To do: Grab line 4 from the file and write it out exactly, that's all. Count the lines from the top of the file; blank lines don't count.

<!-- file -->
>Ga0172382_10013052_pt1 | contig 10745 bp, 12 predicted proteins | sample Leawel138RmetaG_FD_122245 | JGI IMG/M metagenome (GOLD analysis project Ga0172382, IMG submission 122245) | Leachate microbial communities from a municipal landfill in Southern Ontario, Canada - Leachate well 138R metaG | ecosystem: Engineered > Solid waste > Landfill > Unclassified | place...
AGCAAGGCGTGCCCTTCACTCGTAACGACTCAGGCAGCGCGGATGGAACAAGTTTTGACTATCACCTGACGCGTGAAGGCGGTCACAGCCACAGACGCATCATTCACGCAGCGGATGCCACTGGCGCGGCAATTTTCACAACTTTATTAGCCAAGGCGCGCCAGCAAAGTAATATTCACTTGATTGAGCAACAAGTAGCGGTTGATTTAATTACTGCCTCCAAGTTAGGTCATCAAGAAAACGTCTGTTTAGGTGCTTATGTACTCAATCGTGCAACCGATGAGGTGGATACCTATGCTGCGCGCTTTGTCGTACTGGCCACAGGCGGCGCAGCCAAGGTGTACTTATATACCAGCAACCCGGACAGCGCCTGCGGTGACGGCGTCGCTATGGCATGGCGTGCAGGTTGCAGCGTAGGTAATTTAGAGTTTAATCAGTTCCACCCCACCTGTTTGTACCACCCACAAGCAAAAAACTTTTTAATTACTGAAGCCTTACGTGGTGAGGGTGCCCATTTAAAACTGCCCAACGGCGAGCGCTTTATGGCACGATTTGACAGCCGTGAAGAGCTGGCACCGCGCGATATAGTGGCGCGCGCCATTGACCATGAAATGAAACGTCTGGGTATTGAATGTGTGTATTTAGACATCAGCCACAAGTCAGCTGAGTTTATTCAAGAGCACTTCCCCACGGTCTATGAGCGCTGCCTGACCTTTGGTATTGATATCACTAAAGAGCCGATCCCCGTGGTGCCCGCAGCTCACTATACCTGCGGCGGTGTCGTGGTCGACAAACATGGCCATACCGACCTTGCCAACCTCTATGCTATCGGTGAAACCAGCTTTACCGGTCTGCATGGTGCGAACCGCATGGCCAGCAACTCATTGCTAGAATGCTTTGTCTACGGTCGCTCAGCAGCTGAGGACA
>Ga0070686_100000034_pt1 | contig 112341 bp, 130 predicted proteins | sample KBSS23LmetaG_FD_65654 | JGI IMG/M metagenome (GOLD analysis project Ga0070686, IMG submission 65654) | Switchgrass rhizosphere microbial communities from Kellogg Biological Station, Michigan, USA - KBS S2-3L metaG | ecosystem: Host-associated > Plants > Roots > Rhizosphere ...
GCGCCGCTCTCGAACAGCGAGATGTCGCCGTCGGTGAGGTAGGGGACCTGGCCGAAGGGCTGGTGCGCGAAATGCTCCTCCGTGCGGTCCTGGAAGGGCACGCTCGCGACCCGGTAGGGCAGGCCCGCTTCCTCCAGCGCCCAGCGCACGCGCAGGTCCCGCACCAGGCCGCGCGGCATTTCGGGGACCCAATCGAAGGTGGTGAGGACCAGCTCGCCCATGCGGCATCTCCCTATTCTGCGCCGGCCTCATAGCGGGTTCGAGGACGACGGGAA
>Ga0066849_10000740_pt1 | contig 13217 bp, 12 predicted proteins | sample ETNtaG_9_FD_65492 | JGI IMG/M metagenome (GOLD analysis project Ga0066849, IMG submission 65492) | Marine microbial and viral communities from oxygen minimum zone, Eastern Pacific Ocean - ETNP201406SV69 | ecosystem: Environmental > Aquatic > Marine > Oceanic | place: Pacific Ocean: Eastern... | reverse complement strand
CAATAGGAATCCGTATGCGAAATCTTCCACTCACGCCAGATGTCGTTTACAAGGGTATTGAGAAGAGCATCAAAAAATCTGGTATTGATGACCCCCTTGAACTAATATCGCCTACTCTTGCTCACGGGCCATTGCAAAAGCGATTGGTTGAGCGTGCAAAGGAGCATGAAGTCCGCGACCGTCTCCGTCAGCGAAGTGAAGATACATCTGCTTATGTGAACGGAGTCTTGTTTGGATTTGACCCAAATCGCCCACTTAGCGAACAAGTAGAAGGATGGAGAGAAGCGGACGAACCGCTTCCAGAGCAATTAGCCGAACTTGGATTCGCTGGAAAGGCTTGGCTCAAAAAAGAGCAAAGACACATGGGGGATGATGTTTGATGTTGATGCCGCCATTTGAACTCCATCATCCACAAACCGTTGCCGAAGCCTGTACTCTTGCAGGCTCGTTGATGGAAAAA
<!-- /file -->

GCGCCGCTCTCGAACAGCGAGATGTCGCCGTCGGTGAGGTAGGGGACCTGGCCGAAGGGCTGGTGCGCGAAATGCTCCTCCGTGCGGTCCTGGAAGGGCACGCTCGCGACCCGGTAGGGCAGGCCCGCTTCCTCCAGCGCCCAGCGCACGCGCAGGTCCCGCACCAGGCCGCGCGGCATTTCGGGGACCCAATCGAAGGTGGTGAGGACCAGCTCGCCCATGCGGCATCTCCCTATTCTGCGCCGGCCTCATAGCGGGTTCGAGGACGACGGGAA